Title: Institutional Religious Freedom and the Common Good: Significance, Challenges, and Policy Implications
Authors: Chad Bauman, Thomas Berg, Robert Hefner, Farahnaz Ispahani, Byron Johnson, and Timur Kuran
About: This working group report emerges from the collaboration of scholars associated with RFI’s Freedom of Religious Institutions in Society (FORIS) Project: Chad Bauman of Butler University, Thomas Berg of the University of St. Thomas, Robert Hefner of Boston University, Farahnaz Ispahani (a former member of the Pakistani Parliament and RFI Senior Fellow), Byron Johnson of Baylor University, and Timur Kuran of Duke University. The report provides, in condensed form, an introduction to the most salient and cross-cutting themes the authors addressed in their research conducted under FORIS auspices. Naturally, the report reflects the authors’ respective areas of expertise in the Middle East and North Africa, South and Southeast Asia, and the United States. The findings presented here should therefore be taken as an illustrative snapshot rather than a universal and panoramic review of issues related to institutional religious freedom globally.
In particular, the report focuses on the following areas. First, it documents the many benefits of institutional religious freedom for societies, noting that institutional religious freedom provides a check on government power and authority, nurtures civic virtue, contributes to the national economy, and produces social capital.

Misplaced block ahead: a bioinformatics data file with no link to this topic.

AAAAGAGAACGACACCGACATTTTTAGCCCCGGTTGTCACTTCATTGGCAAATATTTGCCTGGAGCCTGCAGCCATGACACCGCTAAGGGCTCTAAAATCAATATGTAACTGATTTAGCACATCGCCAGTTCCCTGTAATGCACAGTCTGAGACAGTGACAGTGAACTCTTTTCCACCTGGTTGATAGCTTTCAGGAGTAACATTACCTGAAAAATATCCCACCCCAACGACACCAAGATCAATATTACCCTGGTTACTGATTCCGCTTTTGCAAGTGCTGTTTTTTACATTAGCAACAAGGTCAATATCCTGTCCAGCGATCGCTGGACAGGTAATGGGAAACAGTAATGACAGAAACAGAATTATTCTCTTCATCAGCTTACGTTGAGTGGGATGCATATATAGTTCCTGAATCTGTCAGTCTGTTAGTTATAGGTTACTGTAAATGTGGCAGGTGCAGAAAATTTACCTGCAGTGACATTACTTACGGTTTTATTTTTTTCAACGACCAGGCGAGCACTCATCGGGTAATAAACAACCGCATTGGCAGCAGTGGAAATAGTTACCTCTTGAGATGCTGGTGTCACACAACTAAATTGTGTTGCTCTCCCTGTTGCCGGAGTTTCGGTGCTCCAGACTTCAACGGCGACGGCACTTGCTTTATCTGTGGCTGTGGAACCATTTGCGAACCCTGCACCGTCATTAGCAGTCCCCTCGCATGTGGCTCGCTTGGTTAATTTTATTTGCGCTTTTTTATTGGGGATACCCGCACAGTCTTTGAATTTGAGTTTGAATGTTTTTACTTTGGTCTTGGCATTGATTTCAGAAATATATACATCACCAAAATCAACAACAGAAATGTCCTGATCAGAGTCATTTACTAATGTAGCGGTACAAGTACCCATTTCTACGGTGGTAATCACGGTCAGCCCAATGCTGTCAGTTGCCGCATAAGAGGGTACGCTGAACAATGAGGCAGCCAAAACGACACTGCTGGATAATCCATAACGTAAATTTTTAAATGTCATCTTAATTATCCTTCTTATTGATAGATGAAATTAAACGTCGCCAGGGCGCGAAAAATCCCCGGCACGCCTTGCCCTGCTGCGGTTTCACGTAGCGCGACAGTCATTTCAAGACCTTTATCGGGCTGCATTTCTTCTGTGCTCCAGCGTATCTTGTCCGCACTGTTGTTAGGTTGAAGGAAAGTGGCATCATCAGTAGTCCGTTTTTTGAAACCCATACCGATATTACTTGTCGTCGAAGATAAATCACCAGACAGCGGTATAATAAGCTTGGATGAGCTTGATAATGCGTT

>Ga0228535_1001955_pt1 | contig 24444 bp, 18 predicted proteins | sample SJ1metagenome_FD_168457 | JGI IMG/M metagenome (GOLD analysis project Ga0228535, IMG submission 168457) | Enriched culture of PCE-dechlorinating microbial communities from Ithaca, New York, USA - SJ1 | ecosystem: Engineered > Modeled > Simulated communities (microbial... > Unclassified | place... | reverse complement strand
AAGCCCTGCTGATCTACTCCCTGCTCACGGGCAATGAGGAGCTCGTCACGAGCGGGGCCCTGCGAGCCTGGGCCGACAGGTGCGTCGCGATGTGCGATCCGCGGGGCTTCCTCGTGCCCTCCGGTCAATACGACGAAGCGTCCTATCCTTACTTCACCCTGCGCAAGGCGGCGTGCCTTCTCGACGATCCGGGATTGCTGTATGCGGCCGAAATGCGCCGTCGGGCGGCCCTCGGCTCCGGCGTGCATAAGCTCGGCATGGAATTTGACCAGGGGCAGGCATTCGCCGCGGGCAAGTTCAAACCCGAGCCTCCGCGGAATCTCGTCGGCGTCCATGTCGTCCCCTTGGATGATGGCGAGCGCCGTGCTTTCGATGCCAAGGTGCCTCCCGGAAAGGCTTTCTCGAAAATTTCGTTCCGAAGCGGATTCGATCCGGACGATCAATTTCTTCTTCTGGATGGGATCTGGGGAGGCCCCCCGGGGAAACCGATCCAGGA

Second, the report outlines a vision of institutional religious freedom that does not simply concern and benefit minority religious institutions in a given country but also those institutions established by minority groups within both the majority and minority religions in that society. The authors also argue that studying a country’s laws (constitutional and statutory), its judicial decrees, and methods of implementation and enforcement are crucial for understanding the state of institutional religious freedom in that society.
Third, the report documents the ways in which institutional religious freedom is indirectly threatened, including: denials of academic, press, and protest freedoms; uneven application of the law; the over-privileging of majority rights; and the over-regulation of religious institutions.
Fourth, the report urges recognition of the influences that different local conceptions of religion can have upon a society’s understanding and implementation of institutional religious freedom. Adding another layer of analysis, the authors offer reflections on how to navigate the challenges of balancing minority and majority rights so inherent to matters of institutional religious freedom.
Publication Date: September 2021
Recommended Citation: Bauman, Chad M., Thomas Berg, Robert Hefner, Farahnaz Ispahani, Byron R. Johnson, and Timur Kuran. “Institutional Religious Freedom and the Common Good: Significance, Challenges, and Policy Implications.” Religious Freedom Institute, 2021.